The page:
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The Last Letter From Your Lover film review


Directed by: Augustine Frizzell

Written by: Nick Payne, Esta Spalding. Jojo Moyes

Starring: Felicity Jones, Nabhaan Rizwan, Shailene Woodley, Joe Alwyn, Callum Turner, Diana Kent and Ben Cross

Film Review by: Brian Penn


The Last Letter From Your Lover review

The Last Letter From Your Lover film review
The Last Letter From Your Lover film review

For a film industry increasingly driven by franchising we might question whether character development and storytelling really matters anymore. However, this new romantic drama by Augustine Frizzell will hopefully buck the trend. Two love stories set 56 years apart provide the impetus as a journalist pieces together an illicit affair from a series of letters. But don’t reach for the tissues too quickly because this is a love story told with sincerity rather than sentiment.

Ellie Haworth (Felicity Jones) is a journalist on the London Chronicle with the nose for a good story. Deep in research mode she stumbles across a love letter burning with passion. But what is the back story to this highly charged relationship? Ellie is a thirtysomething in the mould of Bridget Jones; and just like her template is looking for the right man and a direction in life. She tracks down the mysterious lovers with the help of newspaper archivist Rory (Nabhaan Rizwan). He is shy, sensitive and inevitably attracted to Ellie. Together they discover further letters as the lovers’ identity is revealed.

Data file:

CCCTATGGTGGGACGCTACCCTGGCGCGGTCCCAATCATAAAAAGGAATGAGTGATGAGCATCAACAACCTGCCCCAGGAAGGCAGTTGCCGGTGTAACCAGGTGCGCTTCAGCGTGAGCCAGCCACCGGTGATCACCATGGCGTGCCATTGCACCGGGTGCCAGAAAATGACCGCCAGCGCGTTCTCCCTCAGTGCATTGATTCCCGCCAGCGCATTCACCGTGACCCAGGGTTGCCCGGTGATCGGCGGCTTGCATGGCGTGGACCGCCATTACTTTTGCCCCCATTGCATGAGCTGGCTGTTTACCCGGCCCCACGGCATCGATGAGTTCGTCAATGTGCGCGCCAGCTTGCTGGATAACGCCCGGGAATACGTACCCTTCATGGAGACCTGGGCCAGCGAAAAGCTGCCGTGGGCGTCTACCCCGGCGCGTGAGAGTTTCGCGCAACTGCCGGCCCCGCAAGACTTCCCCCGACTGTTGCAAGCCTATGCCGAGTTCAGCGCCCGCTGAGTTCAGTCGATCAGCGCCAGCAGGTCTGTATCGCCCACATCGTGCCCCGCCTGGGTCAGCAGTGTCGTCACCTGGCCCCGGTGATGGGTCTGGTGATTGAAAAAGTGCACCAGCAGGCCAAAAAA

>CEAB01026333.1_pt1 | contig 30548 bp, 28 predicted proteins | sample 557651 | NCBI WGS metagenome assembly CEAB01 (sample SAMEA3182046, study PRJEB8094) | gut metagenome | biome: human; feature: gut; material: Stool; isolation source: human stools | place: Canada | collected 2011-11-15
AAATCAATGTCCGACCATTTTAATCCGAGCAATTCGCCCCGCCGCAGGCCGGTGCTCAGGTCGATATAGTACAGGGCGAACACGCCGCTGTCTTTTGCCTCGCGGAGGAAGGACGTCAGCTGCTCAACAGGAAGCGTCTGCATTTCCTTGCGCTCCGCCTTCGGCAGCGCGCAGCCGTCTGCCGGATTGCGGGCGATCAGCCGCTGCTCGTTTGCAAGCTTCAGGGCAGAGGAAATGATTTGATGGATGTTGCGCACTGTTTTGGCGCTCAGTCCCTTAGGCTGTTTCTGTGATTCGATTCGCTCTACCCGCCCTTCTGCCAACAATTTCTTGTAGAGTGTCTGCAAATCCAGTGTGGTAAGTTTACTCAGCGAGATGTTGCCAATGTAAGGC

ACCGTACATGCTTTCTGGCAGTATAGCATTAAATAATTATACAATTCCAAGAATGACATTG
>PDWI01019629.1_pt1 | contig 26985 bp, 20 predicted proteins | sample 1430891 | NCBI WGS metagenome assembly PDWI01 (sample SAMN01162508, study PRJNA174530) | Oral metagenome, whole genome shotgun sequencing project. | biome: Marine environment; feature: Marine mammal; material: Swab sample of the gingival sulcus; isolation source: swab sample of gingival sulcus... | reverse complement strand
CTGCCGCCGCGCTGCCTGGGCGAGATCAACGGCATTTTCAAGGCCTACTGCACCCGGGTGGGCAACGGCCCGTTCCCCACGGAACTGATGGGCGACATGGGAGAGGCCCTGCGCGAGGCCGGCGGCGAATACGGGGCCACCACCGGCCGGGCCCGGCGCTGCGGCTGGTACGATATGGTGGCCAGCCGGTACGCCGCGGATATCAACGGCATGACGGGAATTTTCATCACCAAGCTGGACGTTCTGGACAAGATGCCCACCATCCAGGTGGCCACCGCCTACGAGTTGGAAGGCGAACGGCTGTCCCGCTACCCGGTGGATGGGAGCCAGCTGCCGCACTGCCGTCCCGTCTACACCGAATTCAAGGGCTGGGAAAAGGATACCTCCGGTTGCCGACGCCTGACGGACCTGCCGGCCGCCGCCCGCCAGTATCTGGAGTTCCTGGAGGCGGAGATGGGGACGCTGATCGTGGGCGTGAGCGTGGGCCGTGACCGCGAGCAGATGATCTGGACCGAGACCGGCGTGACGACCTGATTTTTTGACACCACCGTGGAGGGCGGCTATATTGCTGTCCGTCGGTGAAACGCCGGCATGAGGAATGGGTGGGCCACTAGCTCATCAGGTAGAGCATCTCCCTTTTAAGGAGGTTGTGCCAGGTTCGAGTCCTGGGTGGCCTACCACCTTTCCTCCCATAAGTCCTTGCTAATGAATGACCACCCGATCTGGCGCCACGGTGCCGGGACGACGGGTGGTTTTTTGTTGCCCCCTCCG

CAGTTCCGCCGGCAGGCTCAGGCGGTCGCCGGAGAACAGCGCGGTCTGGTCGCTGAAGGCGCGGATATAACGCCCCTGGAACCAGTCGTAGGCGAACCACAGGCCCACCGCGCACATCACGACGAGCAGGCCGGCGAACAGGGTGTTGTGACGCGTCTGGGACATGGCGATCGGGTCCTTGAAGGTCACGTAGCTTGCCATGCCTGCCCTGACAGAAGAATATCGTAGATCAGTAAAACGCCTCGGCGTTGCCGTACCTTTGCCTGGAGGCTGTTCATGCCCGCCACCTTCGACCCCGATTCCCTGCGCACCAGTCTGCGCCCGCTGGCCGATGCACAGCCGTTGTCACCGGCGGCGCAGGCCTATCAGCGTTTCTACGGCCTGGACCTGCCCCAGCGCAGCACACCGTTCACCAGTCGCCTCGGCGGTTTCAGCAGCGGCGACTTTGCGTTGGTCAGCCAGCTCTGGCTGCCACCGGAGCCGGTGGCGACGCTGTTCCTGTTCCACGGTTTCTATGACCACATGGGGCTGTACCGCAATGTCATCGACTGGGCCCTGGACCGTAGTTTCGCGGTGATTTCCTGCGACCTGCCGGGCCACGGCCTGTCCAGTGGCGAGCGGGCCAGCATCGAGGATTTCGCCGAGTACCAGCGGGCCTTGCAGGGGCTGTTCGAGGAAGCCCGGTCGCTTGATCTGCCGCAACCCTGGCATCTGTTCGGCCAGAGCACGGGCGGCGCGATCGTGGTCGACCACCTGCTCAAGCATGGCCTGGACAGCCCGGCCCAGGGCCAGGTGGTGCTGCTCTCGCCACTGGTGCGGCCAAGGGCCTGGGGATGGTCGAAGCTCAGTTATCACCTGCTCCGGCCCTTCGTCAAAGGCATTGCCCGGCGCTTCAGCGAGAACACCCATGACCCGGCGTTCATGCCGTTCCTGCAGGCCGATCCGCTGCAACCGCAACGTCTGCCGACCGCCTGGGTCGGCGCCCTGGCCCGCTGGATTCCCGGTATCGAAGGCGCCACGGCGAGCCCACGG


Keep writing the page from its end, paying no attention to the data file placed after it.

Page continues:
The action smartly flashes back to 1965 where Jennifer Sterling (Shailene Woodley) would appear to have the perfect life. Married to handsome industrialist Lawrence Sterling (Joe Alwyn) she wants for nothing. Journalist Anthony O’Hare (Calum Turner) is assigned to write a profile on Lawrence. An affair quickly sparks into life as Jennifer and Anthony fall in love. Back in the present, Ellie and Rory have a misfiring romance acting as counter balance to the primary narrative. Ellie perseveres with a story that stubbornly refuses to give up its secrets. She finds the lovers separated by circumstance and wants to tie a bow on their story. The older lovers played by Diana Kent and Ben Cross are reticent as they ponder whether some things are best left in the past?

The Last Letter from Your Lover is an incredibly old fashioned approach to filmmaking. With no violence, profanity or exploding cars to obscure the view it assumes a poetic beauty. Intelligent direction also means the film has no need for a graphic depiction of intimacy. It gently builds the story from a series of love letters, words from the past that still resonate in the present. In an age dominated by emails, texts and social media we have completely forsaken the art of letter writing. Words are the essence of communication, and a wonderful script makes this point with clarity and eloquence. A cool soundtrack adds expression, especially Aretha Franklin’s seductive classic ‘Do right woman, do right man’. Moreover, an excellent cast deliver well-judged performances and find a basic truth that life can take unexpected turns.

It creates an evocative picture of London in the 1960s with an undeniable sense of style. The smoke filled shots of Marylebone station are hugely reminiscent of classic weepy Brief Encounter; but it doesn’t seem a bad thing as the film adds its own spin to the genre. Romantic dramas are much maligned and far too easily dismissed. But this film deserves a chance to shine, as it tries to engage the audience and not clumsily head for the jugular. Cinema goers should have this one on their radar because it might just surprise them.



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